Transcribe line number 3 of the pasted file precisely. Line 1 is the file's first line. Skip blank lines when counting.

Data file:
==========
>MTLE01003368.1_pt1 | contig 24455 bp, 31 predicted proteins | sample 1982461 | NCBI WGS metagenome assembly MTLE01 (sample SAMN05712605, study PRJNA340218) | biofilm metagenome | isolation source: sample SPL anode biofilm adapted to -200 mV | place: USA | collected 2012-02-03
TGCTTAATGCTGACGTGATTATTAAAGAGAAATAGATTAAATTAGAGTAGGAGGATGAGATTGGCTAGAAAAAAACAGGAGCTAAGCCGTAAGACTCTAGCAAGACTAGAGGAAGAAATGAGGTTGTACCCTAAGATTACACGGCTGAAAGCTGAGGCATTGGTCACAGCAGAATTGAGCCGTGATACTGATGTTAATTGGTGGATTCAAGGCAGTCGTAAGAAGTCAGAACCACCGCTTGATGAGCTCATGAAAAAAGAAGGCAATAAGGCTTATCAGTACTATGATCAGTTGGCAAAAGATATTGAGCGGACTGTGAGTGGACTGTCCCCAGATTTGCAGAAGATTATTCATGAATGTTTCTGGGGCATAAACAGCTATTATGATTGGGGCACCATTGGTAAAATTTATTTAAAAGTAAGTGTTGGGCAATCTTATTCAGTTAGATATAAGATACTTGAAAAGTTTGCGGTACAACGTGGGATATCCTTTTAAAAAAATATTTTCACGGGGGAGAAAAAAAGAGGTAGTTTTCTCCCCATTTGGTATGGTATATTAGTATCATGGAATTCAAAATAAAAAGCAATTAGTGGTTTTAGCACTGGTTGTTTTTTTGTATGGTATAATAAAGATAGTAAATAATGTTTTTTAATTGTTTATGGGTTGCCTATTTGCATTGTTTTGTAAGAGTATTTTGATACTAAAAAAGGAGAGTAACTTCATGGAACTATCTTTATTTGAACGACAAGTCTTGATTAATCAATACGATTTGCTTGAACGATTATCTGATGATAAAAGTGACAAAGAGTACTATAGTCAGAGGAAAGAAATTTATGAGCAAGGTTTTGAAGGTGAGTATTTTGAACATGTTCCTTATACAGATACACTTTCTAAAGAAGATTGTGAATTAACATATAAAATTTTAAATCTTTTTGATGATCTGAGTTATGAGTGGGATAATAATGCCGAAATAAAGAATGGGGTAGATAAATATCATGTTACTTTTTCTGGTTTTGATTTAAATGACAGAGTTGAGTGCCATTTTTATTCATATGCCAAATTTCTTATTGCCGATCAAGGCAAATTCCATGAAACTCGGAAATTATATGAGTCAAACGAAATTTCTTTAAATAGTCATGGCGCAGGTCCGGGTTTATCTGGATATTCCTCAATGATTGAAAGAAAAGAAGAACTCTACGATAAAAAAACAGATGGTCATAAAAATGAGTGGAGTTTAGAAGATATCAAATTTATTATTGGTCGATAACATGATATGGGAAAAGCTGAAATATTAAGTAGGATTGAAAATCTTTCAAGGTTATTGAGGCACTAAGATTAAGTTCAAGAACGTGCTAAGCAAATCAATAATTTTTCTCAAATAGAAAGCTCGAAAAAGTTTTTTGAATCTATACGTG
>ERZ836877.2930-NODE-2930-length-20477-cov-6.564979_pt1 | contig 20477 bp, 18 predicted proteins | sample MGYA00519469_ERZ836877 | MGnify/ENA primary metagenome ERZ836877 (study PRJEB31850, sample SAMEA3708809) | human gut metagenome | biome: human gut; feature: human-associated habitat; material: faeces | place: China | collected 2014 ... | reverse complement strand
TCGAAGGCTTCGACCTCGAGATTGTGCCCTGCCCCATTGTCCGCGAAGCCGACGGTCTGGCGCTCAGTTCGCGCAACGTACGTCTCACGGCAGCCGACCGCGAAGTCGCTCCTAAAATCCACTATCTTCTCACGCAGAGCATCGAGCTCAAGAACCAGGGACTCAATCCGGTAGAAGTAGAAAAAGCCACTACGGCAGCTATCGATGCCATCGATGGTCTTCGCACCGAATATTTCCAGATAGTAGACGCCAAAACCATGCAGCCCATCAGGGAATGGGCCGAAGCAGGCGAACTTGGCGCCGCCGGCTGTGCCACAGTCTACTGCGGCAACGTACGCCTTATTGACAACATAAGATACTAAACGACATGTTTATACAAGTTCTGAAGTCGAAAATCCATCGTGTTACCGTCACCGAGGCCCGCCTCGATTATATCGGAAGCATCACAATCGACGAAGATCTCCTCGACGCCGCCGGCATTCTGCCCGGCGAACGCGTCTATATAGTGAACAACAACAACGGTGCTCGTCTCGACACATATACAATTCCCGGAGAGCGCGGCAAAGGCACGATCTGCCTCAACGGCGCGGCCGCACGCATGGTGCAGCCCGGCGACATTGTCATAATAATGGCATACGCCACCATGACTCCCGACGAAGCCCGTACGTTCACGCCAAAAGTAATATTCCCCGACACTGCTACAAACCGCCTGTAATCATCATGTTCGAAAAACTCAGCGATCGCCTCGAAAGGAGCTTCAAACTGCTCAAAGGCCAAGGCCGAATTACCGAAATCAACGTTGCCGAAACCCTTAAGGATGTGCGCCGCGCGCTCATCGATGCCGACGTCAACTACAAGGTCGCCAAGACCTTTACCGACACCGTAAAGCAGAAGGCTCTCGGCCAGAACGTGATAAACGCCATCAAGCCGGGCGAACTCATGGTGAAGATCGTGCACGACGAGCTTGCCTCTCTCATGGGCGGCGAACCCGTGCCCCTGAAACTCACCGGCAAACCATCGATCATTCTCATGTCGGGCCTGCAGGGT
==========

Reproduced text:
>ERZ836877.2930-NODE-2930-length-20477-cov-6.564979_pt1 | contig 20477 bp, 18 predicted proteins | sample MGYA00519469_ERZ836877 | MGnify/ENA primary metagenome ERZ836877 (study PRJEB31850, sample SAMEA3708809) | human gut metagenome | biome: human gut; feature: human-associated habitat; material: faeces | place: China | collected 2014 ... | reverse complement strand